This post mentions J.J. in one line. It wasn’t about SI at all. That line came to mind about that point along with many others. I think it is apt to know that people will change their behavior to fit into a situation. Some might call it unity, but it also could be the kind of fear I’m talking about, Greg. It is good to know that you won’t change your behavior based on the culture of SI. It doesn’t change your behavior, correct? Does peer pressure affect the SI crowd?

    What motive do you think that I have for writing one article about SI? I don’t believe anyone can assume what it might be. Someone could only ask. I am judging actions. In real life, J.J. and SI come up zero. In a sermon, zero. When I evangelize and disciple, zero. When I coach, zero. When I teach, zero. When I pray, sometimes. They come up in the blog and forum world, because they are in the blog and forum world. There is some significance, but relatively little. I have mentioned it my two times, to make a point. I don’t control what Dave writes. He decided to write on this too. I’m glad he did. Just to let you know, I’ll probably write more on SI if we have another appropriate or applicable monthly topic. I want to discourage people from being like the typical SI crowd.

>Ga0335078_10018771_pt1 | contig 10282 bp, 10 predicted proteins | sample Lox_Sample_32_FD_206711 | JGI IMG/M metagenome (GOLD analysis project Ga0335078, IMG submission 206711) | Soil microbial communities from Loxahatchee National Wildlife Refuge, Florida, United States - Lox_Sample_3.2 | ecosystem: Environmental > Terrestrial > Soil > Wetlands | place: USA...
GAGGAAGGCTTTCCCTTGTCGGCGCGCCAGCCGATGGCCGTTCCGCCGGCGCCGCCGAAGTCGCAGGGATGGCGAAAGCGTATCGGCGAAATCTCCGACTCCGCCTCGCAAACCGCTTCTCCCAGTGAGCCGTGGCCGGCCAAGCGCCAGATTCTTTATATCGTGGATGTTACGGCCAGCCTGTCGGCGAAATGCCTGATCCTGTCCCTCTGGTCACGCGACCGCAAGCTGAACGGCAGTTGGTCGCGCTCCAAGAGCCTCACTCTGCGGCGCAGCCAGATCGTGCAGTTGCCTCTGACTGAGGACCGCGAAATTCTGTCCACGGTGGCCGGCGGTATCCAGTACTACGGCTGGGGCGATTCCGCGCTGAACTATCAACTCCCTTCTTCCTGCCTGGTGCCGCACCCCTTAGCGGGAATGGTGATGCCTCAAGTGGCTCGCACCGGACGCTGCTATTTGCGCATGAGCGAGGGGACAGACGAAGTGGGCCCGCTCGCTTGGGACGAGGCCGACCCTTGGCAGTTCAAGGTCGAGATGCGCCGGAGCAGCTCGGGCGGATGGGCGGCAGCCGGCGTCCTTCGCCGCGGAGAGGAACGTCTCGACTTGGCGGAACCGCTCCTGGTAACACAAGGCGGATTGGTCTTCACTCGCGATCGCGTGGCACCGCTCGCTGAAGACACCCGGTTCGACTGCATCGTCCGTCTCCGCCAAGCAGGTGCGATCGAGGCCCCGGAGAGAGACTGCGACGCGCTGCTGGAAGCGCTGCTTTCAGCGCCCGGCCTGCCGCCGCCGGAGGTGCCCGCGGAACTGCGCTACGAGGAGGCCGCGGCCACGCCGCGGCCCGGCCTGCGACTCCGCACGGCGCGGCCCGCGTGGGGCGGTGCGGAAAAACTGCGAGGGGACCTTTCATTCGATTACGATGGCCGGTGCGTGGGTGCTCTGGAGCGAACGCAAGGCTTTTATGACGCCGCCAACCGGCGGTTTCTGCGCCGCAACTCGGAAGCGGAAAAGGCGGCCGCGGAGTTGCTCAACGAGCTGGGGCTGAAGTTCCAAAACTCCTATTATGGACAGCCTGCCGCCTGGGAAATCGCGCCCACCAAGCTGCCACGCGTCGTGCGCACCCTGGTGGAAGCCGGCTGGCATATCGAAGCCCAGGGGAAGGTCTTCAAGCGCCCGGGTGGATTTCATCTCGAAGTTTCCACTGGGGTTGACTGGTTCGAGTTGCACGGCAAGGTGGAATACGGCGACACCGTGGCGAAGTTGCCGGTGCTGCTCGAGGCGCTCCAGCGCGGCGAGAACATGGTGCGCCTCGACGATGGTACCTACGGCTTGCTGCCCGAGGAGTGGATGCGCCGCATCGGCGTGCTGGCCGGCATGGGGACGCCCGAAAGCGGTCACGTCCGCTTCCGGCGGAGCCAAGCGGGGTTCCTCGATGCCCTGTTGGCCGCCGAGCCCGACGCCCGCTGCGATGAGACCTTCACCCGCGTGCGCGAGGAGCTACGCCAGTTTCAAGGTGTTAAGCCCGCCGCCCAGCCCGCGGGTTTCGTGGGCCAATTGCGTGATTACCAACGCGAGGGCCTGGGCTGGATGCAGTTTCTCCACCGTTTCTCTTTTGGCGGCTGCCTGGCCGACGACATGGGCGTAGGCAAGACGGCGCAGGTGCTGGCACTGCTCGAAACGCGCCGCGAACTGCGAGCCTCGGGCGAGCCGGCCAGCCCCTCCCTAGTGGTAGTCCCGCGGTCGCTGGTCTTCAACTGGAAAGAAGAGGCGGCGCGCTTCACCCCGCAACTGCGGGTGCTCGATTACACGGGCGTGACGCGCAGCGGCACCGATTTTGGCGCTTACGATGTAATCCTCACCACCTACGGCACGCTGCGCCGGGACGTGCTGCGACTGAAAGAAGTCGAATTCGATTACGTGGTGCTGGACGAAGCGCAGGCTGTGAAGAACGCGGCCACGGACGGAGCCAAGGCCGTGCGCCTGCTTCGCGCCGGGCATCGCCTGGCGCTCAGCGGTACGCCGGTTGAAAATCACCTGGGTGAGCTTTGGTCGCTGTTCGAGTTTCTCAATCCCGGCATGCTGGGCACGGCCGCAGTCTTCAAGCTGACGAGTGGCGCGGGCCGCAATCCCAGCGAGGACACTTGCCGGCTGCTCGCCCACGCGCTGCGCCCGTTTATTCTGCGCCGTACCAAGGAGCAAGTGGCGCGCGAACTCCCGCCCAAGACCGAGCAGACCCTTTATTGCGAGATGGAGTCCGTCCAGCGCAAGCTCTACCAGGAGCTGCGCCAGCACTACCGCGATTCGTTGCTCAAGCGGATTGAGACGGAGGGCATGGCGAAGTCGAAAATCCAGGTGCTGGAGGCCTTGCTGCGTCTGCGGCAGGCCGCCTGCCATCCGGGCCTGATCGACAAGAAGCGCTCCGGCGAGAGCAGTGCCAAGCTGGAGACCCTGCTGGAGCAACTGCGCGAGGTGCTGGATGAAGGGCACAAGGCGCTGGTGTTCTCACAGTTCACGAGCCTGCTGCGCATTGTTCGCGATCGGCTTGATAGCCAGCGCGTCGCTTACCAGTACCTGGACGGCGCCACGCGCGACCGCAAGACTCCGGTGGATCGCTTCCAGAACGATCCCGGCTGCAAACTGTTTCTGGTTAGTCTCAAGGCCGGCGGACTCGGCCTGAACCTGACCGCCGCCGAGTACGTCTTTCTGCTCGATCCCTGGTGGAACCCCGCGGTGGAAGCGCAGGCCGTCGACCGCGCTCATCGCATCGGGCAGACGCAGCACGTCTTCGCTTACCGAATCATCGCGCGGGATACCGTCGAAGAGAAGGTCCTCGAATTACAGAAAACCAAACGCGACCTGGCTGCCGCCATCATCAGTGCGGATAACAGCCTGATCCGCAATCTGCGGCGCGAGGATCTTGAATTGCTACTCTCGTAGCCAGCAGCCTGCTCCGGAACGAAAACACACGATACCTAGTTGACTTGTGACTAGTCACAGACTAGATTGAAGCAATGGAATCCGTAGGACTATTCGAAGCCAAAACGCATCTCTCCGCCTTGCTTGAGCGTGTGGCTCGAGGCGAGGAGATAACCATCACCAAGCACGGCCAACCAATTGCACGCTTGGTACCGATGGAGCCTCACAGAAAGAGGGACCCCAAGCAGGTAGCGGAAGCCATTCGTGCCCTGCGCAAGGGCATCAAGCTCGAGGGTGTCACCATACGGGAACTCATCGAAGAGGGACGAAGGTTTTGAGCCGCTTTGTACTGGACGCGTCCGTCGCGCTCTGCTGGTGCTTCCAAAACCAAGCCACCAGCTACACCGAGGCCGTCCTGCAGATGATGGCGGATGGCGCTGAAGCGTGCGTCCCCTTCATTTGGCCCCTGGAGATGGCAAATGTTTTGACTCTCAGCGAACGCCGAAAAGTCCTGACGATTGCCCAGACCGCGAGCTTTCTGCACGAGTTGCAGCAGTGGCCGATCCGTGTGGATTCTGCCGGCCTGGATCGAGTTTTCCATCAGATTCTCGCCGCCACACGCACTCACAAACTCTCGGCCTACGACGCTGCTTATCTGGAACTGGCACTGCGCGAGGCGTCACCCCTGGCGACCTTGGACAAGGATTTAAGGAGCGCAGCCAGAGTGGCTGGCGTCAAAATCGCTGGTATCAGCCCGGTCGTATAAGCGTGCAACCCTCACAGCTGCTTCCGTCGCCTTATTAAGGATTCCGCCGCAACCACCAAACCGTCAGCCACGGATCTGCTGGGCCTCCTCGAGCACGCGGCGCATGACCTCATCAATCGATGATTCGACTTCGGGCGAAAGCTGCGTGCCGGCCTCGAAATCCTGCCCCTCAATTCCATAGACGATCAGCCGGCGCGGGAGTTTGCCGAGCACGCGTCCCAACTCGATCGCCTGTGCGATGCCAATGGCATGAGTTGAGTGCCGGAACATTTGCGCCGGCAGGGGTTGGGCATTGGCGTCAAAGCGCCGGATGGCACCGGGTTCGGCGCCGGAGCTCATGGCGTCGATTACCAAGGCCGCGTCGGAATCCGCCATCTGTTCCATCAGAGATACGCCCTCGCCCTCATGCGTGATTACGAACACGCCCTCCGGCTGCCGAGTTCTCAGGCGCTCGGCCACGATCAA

Next month is on the call to the ministry, so I don’t see it happening. The first two months of Jackhammer happened to be about the Lord’s Table–it didn’t come in then—and then on preaching—it didn’t come in then. Do you wonder why it came in on the subject of discourse? And then why it was two months afterwards?

    Thanks Greg.

  5. November 30, 2006 at 11:47 am

    I don’t see the connection between Sharper Iron and Greenville or Detroit or Lansdale or Watertown or Minneapolis or Hammond or Chattanooga. I know a lot of people from some of those places are on there, but they seem to be different types of entities. How does SI promote the same kind of fealty that an educational institution does? To me, the reference came out of no where in the line of thinking you had me on in the article.

    To me, you may see people changing positions or succombing to fear on SI, but that would be because of the other people there. People who are tied to those “fear-inspiring,” extra-biblical institutions. So, I think SI is a place where you may see what you’re referring to, but not a place that does what you refer to, itself.

    What do you think? Greg? Kent?

  6. Greg Linscott
    November 30, 2006 at 12:54 pm